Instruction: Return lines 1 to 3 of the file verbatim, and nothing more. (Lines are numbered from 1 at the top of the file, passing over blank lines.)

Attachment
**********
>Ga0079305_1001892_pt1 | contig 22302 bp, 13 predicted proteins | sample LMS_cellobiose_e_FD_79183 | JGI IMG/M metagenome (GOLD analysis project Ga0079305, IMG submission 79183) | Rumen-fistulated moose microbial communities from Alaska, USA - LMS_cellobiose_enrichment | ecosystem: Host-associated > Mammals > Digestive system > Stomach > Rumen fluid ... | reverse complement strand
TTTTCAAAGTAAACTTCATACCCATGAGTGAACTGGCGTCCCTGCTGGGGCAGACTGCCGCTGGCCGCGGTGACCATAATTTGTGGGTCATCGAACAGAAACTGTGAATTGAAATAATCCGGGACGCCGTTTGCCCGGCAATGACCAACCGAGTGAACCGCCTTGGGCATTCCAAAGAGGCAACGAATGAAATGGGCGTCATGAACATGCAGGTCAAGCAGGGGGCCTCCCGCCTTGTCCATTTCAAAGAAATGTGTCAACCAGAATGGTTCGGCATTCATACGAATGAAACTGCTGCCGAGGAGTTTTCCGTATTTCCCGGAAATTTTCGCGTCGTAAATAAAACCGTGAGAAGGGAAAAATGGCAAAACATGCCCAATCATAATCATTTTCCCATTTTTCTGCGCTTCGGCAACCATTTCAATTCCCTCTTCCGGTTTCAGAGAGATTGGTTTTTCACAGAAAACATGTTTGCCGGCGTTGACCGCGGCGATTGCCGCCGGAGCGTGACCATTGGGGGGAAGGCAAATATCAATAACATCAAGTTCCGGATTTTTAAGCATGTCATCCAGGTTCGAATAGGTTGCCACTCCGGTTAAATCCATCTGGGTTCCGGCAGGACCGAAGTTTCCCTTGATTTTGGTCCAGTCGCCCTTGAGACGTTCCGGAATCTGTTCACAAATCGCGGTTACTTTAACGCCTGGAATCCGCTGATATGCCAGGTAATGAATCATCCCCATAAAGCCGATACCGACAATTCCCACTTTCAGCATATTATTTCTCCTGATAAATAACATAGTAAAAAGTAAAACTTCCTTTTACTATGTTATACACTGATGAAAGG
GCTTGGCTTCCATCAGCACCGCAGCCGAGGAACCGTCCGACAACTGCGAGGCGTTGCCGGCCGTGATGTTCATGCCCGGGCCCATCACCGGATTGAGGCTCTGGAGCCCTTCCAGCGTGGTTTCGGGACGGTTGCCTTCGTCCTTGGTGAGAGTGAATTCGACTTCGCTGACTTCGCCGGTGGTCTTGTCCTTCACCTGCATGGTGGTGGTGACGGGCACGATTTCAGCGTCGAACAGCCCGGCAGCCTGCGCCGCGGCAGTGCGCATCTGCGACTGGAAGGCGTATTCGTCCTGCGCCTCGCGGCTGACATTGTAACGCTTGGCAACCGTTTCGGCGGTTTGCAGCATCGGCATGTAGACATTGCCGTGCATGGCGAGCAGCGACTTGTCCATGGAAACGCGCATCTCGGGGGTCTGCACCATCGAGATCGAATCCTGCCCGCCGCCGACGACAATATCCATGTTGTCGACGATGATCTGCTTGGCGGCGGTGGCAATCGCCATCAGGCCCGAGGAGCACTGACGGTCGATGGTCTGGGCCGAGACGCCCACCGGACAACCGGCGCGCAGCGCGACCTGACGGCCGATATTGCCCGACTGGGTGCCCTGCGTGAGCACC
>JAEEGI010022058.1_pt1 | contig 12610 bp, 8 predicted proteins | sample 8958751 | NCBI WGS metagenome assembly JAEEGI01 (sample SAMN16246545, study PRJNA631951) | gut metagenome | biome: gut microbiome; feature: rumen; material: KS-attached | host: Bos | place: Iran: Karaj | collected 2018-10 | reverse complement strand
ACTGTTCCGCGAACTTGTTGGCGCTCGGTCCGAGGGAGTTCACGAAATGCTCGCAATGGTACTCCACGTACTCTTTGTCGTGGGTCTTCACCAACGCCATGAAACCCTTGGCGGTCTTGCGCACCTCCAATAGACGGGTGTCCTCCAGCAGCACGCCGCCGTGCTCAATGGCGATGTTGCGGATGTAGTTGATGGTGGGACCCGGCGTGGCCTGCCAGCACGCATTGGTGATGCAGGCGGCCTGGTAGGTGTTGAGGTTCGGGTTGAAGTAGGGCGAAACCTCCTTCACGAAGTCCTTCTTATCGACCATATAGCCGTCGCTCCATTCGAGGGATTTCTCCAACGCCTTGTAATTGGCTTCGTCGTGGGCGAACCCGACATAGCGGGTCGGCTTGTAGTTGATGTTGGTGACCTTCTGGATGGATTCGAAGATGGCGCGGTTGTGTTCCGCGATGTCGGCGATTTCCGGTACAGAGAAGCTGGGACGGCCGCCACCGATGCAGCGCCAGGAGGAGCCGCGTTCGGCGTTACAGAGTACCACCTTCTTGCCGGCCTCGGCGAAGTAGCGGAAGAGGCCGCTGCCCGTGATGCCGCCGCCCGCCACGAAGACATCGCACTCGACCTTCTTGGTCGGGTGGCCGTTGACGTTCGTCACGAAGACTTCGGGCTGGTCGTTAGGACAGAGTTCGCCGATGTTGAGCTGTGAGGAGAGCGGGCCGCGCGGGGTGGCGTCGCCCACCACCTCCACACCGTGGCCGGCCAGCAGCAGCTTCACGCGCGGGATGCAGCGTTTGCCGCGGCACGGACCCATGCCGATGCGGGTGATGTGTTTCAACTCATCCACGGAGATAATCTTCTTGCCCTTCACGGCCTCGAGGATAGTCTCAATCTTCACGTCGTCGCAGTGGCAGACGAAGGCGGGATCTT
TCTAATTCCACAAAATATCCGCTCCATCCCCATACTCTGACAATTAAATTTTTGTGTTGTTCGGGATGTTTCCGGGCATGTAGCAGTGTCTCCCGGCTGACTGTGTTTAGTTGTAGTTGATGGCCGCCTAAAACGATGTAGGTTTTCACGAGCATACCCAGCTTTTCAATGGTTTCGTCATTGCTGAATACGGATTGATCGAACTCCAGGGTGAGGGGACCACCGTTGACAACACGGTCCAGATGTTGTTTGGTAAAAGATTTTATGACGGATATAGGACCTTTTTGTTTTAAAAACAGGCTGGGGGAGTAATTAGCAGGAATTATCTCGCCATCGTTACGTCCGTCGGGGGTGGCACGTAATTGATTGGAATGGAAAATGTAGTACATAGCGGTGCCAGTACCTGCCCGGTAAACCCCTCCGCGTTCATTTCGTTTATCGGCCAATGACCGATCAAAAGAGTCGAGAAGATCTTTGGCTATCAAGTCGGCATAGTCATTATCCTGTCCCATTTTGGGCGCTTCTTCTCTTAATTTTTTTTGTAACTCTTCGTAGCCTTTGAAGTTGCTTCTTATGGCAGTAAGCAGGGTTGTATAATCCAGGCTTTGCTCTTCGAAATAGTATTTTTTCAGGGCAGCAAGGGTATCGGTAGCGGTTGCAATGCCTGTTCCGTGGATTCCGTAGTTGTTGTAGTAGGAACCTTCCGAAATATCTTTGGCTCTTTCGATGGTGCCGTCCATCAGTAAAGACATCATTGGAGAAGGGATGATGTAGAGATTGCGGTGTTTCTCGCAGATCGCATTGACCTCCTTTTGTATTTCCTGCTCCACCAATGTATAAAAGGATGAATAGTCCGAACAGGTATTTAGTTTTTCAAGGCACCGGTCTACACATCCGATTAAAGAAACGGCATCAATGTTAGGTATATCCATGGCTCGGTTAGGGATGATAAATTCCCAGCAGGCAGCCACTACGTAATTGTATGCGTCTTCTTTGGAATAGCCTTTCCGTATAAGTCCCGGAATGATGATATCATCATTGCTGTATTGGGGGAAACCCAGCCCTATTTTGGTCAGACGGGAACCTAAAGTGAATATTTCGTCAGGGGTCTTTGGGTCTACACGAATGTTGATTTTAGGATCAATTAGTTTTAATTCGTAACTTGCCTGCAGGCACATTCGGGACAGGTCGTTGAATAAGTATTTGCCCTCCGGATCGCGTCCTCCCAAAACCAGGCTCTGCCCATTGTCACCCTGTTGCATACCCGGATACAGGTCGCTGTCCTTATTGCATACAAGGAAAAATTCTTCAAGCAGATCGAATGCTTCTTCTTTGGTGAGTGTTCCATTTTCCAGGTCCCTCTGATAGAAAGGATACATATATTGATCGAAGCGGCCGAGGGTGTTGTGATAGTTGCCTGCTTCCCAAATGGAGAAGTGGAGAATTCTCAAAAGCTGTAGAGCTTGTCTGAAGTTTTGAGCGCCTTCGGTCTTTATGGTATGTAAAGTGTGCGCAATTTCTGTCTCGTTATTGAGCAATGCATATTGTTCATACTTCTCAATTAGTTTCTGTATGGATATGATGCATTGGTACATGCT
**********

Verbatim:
>Ga0079305_1001892_pt1 | contig 22302 bp, 13 predicted proteins | sample LMS_cellobiose_e_FD_79183 | JGI IMG/M metagenome (GOLD analysis project Ga0079305, IMG submission 79183) | Rumen-fistulated moose microbial communities from Alaska, USA - LMS_cellobiose_enrichment | ecosystem: Host-associated > Mammals > Digestive system > Stomach > Rumen fluid ... | reverse complement strand
TTTTCAAAGTAAACTTCATACCCATGAGTGAACTGGCGTCCCTGCTGGGGCAGACTGCCGCTGGCCGCGGTGACCATAATTTGTGGGTCATCGAACAGAAACTGTGAATTGAAATAATCCGGGACGCCGTTTGCCCGGCAATGACCAACCGAGTGAACCGCCTTGGGCATTCCAAAGAGGCAACGAATGAAATGGGCGTCATGAACATGCAGGTCAAGCAGGGGGCCTCCCGCCTTGTCCATTTCAAAGAAATGTGTCAACCAGAATGGTTCGGCATTCATACGAATGAAACTGCTGCCGAGGAGTTTTCCGTATTTCCCGGAAATTTTCGCGTCGTAAATAAAACCGTGAGAAGGGAAAAATGGCAAAACATGCCCAATCATAATCATTTTCCCATTTTTCTGCGCTTCGGCAACCATTTCAATTCCCTCTTCCGGTTTCAGAGAGATTGGTTTTTCACAGAAAACATGTTTGCCGGCGTTGACCGCGGCGATTGCCGCCGGAGCGTGACCATTGGGGGGAAGGCAAATATCAATAACATCAAGTTCCGGATTTTTAAGCATGTCATCCAGGTTCGAATAGGTTGCCACTCCGGTTAAATCCATCTGGGTTCCGGCAGGACCGAAGTTTCCCTTGATTTTGGTCCAGTCGCCCTTGAGACGTTCCGGAATCTGTTCACAAATCGCGGTTACTTTAACGCCTGGAATCCGCTGATATGCCAGGTAATGAATCATCCCCATAAAGCCGATACCGACAATTCCCACTTTCAGCATATTATTTCTCCTGATAAATAACATAGTAAAAAGTAAAACTTCCTTTTACTATGTTATACACTGATGAAAGG
GCTTGGCTTCCATCAGCACCGCAGCCGAGGAACCGTCCGACAACTGCGAGGCGTTGCCGGCCGTGATGTTCATGCCCGGGCCCATCACCGGATTGAGGCTCTGGAGCCCTTCCAGCGTGGTTTCGGGACGGTTGCCTTCGTCCTTGGTGAGAGTGAATTCGACTTCGCTGACTTCGCCGGTGGTCTTGTCCTTCACCTGCATGGTGGTGGTGACGGGCACGATTTCAGCGTCGAACAGCCCGGCAGCCTGCGCCGCGGCAGTGCGCATCTGCGACTGGAAGGCGTATTCGTCCTGCGCCTCGCGGCTGACATTGTAACGCTTGGCAACCGTTTCGGCGGTTTGCAGCATCGGCATGTAGACATTGCCGTGCATGGCGAGCAGCGACTTGTCCATGGAAACGCGCATCTCGGGGGTCTGCACCATCGAGATCGAATCCTGCCCGCCGCCGACGACAATATCCATGTTGTCGACGATGATCTGCTTGGCGGCGGTGGCAATCGCCATCAGGCCCGAGGAGCACTGACGGTCGATGGTCTGGGCCGAGACGCCCACCGGACAACCGGCGCGCAGCGCGACCTGACGGCCGATATTGCCCGACTGGGTGCCCTGCGTGAGCACC